United States allopathic medical schools (those that offer the degree of MD) graduate over 18,900 MDs a year. After graduation, the young doctors choose what specialty to follow. Osteopathic medical schools (those that offer the degree of DO) graduate another 5,300 DOs.
Many different evaluations of quality health care have shown that having a strong primary care program of family physicians or generalists in internal medicine, obstetrics-gynecology (OB-GYN), and pediatrics offers better health to a population than having many secondary specialists such as surgeons, radiologists, and other sub-specialties. Those states in the USA with the most generalists and the fewest specialists have the best health profiles for their citizens. In other words, the more primary care physicians we can have, the better for our nation’s health.
The problem for young doctors deciding which residency to take is that in general primary care, physicians do not earn the same high salaries as some of the subspecialties. Brain surgeons, cardiac interventionists, oncologists, and dermatologists tend to earn more or have better working schedules than primary care providers. For the young physician who may graduate from medical school with a half-million-dollar debt to pay off during the next 30 years of practice, to sub-specialize and not generalize is a real temptation. Also in hospital-based medicine the highly-trained, highly-compensated sub-specialists tend to have higher status than “just a family doctor.”
In an ideal world US medical schools would produce at least 40% primary care graduates, and in an ideal world their compensation as first line and highly valued members of the health care team would be as much as or more during their careers than the compensation for less demanding sub-specialties.
The reality is that only 8.7% of the 138 US MD-granting medical schools and 15.5% of 32 DO-granting medical schools choose family medicine. So on January 9, 2017, John Meigs, MD, President of the American Academy of Family Physicians, sent a letter of congratulations to the top 21 allopathic medical schools for encouraging family medicine choices for their residencies.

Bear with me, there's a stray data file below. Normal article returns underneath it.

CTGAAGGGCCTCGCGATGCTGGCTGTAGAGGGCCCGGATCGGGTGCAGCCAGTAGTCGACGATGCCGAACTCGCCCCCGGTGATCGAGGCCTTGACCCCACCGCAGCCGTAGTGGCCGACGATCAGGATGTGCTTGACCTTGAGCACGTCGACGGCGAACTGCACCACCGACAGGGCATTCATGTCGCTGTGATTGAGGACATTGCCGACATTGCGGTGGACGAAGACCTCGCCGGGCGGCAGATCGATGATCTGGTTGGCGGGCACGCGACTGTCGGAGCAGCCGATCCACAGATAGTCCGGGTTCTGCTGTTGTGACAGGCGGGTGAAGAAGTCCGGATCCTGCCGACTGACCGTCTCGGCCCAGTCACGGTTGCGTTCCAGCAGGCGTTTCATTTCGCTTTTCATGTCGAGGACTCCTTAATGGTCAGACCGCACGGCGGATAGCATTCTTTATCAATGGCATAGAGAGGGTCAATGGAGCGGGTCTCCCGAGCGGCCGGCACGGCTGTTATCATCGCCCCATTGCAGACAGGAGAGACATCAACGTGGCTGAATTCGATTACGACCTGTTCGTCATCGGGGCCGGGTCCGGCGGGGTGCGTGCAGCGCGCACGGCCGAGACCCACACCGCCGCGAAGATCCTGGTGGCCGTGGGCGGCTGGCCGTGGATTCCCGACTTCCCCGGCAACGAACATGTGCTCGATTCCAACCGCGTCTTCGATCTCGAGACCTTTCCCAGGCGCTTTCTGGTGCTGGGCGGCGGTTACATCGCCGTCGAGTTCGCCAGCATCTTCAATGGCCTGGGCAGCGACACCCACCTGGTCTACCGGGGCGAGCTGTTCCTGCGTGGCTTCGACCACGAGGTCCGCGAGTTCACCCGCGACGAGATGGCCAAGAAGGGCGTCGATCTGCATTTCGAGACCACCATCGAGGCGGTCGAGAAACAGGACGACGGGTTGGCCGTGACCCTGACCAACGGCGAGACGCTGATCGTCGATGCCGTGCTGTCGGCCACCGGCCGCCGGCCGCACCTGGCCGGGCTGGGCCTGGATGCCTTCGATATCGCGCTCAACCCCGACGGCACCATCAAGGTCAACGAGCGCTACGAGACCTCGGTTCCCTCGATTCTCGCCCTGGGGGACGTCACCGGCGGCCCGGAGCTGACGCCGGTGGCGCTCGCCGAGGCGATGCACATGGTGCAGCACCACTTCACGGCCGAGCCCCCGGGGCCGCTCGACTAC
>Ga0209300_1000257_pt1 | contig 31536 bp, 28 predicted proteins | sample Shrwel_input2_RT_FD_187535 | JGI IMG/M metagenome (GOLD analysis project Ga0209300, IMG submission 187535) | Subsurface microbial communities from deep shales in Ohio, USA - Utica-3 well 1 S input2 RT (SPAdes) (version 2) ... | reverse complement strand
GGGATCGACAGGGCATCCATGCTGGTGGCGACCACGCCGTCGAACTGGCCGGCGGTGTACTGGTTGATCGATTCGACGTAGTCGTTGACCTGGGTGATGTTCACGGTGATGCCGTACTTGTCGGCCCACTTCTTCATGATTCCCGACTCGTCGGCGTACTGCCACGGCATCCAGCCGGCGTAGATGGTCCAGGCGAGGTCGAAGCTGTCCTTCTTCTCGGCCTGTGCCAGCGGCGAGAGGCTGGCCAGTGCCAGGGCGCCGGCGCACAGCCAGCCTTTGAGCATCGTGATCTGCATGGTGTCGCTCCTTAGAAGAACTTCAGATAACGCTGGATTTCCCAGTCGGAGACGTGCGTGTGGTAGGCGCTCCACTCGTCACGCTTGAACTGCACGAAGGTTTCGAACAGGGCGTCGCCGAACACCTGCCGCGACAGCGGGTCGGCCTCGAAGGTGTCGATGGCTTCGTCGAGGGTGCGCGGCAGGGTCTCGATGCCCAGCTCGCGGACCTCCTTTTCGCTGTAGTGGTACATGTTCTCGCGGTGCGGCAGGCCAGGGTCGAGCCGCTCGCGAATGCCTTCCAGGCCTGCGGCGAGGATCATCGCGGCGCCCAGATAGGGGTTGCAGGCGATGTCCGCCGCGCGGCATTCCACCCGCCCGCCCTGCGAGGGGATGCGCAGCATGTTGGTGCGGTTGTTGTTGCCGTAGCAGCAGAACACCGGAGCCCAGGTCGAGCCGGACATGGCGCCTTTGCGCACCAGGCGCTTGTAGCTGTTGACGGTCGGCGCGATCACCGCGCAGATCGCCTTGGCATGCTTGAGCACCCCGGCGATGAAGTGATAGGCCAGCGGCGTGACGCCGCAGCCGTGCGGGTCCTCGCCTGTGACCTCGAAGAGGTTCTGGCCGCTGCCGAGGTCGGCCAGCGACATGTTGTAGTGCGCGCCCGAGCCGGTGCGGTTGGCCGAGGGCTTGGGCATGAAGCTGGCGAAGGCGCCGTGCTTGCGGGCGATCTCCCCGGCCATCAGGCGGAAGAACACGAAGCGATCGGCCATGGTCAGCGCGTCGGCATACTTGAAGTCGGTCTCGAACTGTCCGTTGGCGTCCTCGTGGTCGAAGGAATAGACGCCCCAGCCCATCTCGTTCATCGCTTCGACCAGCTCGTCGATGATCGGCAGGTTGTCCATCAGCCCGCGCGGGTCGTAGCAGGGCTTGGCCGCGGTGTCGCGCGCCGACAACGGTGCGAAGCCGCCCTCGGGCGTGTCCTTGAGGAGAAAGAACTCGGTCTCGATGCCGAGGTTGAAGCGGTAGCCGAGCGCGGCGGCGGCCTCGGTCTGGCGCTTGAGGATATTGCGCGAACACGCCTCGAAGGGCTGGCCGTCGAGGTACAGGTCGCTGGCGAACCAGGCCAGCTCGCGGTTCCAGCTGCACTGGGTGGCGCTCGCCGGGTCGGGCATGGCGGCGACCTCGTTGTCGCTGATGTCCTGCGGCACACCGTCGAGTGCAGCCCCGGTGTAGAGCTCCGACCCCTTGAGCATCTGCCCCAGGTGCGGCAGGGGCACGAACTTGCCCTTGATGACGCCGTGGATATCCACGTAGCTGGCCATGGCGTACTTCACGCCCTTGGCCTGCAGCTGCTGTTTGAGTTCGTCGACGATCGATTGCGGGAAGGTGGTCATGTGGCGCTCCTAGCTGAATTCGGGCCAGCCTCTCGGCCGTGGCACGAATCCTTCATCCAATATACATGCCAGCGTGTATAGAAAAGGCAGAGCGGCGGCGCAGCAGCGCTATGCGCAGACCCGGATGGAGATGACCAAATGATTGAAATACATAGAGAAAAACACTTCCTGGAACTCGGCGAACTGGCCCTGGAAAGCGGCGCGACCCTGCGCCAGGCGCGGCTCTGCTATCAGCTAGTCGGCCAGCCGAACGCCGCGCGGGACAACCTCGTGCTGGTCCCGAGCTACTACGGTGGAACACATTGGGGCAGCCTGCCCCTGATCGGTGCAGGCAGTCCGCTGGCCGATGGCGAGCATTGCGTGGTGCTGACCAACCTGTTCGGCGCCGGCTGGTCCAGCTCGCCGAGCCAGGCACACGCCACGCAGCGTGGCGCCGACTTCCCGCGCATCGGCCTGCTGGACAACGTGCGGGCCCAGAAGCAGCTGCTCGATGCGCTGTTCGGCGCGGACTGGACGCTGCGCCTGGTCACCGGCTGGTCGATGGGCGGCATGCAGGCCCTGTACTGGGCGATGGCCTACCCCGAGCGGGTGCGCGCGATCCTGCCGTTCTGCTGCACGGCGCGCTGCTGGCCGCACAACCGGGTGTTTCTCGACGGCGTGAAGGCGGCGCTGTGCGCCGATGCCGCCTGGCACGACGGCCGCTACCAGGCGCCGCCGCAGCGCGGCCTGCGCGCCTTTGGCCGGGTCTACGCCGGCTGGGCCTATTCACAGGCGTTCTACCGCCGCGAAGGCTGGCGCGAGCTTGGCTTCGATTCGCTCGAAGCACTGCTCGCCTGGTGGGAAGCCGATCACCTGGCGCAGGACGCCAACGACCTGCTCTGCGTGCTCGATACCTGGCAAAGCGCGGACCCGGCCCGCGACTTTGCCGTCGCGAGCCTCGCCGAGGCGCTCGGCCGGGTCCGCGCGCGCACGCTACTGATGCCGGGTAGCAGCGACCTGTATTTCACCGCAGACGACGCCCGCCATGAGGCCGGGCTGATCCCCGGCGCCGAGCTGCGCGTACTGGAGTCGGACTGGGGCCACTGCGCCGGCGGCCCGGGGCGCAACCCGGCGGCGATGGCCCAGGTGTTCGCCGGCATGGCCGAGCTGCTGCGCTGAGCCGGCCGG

The top MD-granting school was the University of Minnesota Medical School in Minneapolis, with 19% of their graduates entered in a family medicine residency program. Also receiving a letter of commendation from Dr. Meigs was Loma Linda University School of Medicine, 6th in the list of 20 Top Schools, with 16.5% of their graduates choosing family medicine residencies. This is as good as or better than at least half of the 32 DO-graduating medical schools.
Adding the other primary care specialties (such as general internal medicine, pediatrics, OB-GYN), while not reaching the 40% goal, at least means some medical schools are doing a better job of meeting the health needs of the USA than others. Loma Linda University School of Medicine and their dean Dr. Roger Hadley are to be commended for being one of the leaders in training doctors to meet the nation’s needs instead of just graduating physicians looking for a quick pay-off on the considerable investment they made in their education. The challenge for the US health-care system is how to make medical education more affordable for doctors wanting to become family physicians or other primary care specialties. Subsidies or debt repayment programs need to be budgeted into the national health care budgets for primary care providers. Adventist educators need to be aggressive in looking for funding to provide the kind of doctors interested in long-term whole person care that can be more of a mission than a business. And in having patients who become friends instead of just customers. Some of us will need a good specialist physician at some time in our lives; they are very valuable. But all of us need enough primary care doctors for our birth-to-death lifelong health care needs. And Seventh-day Adventist doctors with a sense of calling or mission to their profession often do an excellent job of that.– JBH.
(Data for this item found in: https://www.stfm.org/FamilyMedicine/Vol48Issue9/Kozakowski688 and https://www.aafp.org/news/education-professional-development/20170109topschools.html .)